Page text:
The country trio debuted in 1989 as a bluegrass group but quickly switched out to a more mainstream country sound, rising to the top of the genre with songs like "Travelin' Soldier" and "Not Ready to Make Nice." It didn't take long before Natalie Maines, Emily Strayer, and Martie Maguire were considered some of the most famous country singers in the industry; the group has since won several Country Music Awards, Grammys, and even topped the Billboard charts on multiple occasions.
Unfortunately, the group's glittering musical legacy was tainted because of the connotation of its name — "Dixie" is a nod to the Mason-Dixie line which famously separated the free states of the North from the states in the South that were still dependent on the labor and oppression of Black people. So the country trio's apparent pride in the notion was clearly problematic.
But after more than 30 years of being the Dixie Chicks, the women have officially remerged as The Chicks.
"We want to meet this moment," the band explained on their site and various social media accounts, referring to the increased sociopolitical conscious going on in the world. And even before their name change, The Chicks have always been politically-conscious — who can forget how they were practically blacklisted from the country music scene after publicly criticizing President George W. Bush in 2003? I mean, it only cost them their careers.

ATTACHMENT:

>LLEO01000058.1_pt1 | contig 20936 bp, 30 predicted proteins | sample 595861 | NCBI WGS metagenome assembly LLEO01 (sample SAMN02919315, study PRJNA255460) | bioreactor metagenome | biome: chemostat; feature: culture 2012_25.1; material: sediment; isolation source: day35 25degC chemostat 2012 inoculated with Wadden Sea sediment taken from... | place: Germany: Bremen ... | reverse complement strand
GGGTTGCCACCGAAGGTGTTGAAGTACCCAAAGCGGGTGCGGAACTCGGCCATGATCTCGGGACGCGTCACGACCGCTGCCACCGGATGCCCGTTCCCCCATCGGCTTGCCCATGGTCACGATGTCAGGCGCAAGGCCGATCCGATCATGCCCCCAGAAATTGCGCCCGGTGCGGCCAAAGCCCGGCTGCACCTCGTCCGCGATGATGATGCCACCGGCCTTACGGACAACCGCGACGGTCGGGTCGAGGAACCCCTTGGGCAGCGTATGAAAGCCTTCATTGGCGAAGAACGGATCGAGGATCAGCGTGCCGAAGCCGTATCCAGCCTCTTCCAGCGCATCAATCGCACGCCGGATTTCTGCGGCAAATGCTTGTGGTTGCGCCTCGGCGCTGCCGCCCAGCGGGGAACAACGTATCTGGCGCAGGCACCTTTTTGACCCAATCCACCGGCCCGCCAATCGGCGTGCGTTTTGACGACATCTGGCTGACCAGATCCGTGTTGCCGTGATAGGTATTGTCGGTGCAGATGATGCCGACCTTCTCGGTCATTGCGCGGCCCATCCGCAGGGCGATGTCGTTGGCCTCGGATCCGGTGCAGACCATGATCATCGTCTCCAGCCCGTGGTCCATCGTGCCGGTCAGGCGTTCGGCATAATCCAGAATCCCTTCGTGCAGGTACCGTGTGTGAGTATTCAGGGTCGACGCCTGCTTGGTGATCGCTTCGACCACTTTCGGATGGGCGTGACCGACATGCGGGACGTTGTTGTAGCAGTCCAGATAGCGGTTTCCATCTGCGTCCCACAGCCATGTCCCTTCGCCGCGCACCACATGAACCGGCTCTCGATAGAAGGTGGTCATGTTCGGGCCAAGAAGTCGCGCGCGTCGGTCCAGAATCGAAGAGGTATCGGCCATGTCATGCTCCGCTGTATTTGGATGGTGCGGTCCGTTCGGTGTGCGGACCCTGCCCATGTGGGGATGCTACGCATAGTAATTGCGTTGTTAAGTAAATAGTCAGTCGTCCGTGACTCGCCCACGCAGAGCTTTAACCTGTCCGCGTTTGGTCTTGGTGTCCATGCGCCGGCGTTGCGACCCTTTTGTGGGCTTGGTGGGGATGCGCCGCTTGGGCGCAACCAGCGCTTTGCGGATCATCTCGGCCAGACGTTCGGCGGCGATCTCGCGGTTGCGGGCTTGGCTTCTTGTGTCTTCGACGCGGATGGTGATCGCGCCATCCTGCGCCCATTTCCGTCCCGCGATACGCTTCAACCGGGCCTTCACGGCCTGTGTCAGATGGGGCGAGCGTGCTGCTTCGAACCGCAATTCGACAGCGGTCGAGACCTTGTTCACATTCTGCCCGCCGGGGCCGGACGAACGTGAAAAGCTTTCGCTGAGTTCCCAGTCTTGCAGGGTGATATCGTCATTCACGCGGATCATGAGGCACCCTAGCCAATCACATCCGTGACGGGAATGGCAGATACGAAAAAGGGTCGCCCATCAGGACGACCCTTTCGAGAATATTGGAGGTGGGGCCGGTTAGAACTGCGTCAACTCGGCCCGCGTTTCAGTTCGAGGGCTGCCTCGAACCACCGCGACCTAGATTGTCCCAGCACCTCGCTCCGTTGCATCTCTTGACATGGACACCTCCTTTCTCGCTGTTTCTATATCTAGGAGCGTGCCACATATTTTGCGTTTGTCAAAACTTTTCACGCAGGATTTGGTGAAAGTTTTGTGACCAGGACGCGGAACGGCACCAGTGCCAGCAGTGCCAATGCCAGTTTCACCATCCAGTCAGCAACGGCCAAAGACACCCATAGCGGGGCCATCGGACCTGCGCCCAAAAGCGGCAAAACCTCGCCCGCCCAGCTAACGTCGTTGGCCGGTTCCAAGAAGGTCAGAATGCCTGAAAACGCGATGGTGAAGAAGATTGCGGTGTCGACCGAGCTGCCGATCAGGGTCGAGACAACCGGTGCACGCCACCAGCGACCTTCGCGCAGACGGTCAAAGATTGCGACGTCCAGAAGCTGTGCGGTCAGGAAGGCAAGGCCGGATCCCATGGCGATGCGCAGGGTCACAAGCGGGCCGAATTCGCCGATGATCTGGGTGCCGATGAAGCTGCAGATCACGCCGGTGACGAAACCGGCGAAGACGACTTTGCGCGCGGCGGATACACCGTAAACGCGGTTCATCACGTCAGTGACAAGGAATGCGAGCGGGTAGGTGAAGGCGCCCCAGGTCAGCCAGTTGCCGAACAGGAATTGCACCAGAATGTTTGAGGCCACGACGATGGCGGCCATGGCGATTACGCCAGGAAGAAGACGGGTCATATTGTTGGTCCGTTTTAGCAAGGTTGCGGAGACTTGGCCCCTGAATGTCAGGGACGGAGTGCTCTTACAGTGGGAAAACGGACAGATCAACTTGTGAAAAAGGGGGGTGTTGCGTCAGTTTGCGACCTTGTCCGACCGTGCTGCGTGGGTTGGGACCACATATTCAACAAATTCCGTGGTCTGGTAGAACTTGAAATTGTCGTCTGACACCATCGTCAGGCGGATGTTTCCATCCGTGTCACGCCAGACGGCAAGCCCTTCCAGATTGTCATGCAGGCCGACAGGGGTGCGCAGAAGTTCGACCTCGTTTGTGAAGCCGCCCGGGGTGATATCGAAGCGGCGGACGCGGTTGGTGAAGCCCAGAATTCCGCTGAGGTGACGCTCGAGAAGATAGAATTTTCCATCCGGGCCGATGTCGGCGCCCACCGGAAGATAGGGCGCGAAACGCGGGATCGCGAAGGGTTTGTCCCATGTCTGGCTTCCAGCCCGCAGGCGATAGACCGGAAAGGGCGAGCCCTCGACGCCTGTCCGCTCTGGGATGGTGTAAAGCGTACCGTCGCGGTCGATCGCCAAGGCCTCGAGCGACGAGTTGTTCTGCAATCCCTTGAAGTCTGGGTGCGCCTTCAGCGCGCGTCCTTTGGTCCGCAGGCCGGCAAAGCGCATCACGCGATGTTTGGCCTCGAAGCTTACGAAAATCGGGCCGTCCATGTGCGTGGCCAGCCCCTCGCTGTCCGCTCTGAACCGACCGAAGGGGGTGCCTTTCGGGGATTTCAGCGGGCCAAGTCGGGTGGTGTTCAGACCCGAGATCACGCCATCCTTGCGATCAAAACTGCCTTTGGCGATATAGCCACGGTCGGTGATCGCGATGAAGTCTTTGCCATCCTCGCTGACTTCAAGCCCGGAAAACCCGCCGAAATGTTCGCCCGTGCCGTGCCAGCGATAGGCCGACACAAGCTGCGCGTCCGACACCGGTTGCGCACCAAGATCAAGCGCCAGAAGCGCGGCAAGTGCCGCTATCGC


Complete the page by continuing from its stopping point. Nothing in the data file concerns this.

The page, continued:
Their reintroduction as The Chicks is accompanied by the release of a brand new single titled "March March," only their third song in 14 years. The track and its visuals are a rallying cry against the status quo, inspired by the uprising going on right outside of our front doors, and it's the second single on their upcoming album Gaslighter.
"Watchin' our youth have to solve our problems," The Chicks sing on the new track. "I'll follow them, so who's comin' with me?"
We'll have to wait a little while longer to see what else The Chicks have cooking in the studio — Gaslighter's release date has been pushed back due to the coronavirus — but we're liking what we're hearing (and seeing) so far.